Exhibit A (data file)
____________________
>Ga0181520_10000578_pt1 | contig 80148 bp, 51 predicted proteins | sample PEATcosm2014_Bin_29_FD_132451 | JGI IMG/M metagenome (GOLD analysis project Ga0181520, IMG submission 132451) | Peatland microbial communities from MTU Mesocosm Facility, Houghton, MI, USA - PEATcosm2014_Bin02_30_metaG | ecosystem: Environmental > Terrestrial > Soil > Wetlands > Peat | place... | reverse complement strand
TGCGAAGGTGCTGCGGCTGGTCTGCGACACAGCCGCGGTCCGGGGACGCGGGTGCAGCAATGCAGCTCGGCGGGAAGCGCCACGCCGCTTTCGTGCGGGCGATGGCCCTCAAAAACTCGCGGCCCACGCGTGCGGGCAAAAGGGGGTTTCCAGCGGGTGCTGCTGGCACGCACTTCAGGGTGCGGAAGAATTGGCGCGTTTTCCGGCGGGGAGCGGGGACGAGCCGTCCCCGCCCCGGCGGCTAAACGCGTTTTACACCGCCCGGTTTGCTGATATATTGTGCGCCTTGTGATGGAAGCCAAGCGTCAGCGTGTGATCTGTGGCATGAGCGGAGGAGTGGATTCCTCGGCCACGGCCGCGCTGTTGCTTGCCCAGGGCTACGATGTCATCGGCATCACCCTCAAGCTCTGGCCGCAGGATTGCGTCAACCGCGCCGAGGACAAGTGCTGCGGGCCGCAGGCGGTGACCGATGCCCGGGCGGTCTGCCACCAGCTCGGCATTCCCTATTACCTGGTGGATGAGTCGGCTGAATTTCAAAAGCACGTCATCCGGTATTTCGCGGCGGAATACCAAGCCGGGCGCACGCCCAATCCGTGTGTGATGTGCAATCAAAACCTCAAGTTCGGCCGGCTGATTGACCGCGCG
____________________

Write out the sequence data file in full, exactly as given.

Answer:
>Ga0181520_10000578_pt1 | contig 80148 bp, 51 predicted proteins | sample PEATcosm2014_Bin_29_FD_132451 | JGI IMG/M metagenome (GOLD analysis project Ga0181520, IMG submission 132451) | Peatland microbial communities from MTU Mesocosm Facility, Houghton, MI, USA - PEATcosm2014_Bin02_30_metaG | ecosystem: Environmental > Terrestrial > Soil > Wetlands > Peat | place... | reverse complement strand
TGCGAAGGTGCTGCGGCTGGTCTGCGACACAGCCGCGGTCCGGGGACGCGGGTGCAGCAATGCAGCTCGGCGGGAAGCGCCACGCCGCTTTCGTGCGGGCGATGGCCCTCAAAAACTCGCGGCCCACGCGTGCGGGCAAAAGGGGGTTTCCAGCGGGTGCTGCTGGCACGCACTTCAGGGTGCGGAAGAATTGGCGCGTTTTCCGGCGGGGAGCGGGGACGAGCCGTCCCCGCCCCGGCGGCTAAACGCGTTTTACACCGCCCGGTTTGCTGATATATTGTGCGCCTTGTGATGGAAGCCAAGCGTCAGCGTGTGATCTGTGGCATGAGCGGAGGAGTGGATTCCTCGGCCACGGCCGCGCTGTTGCTTGCCCAGGGCTACGATGTCATCGGCATCACCCTCAAGCTCTGGCCGCAGGATTGCGTCAACCGCGCCGAGGACAAGTGCTGCGGGCCGCAGGCGGTGACCGATGCCCGGGCGGTCTGCCACCAGCTCGGCATTCCCTATTACCTGGTGGATGAGTCGGCTGAATTTCAAAAGCACGTCATCCGGTATTTCGCGGCGGAATACCAAGCCGGGCGCACGCCCAATCCGTGTGTGATGTGCAATCAAAACCTCAAGTTCGGCCGGCTGATTGACCGCGCG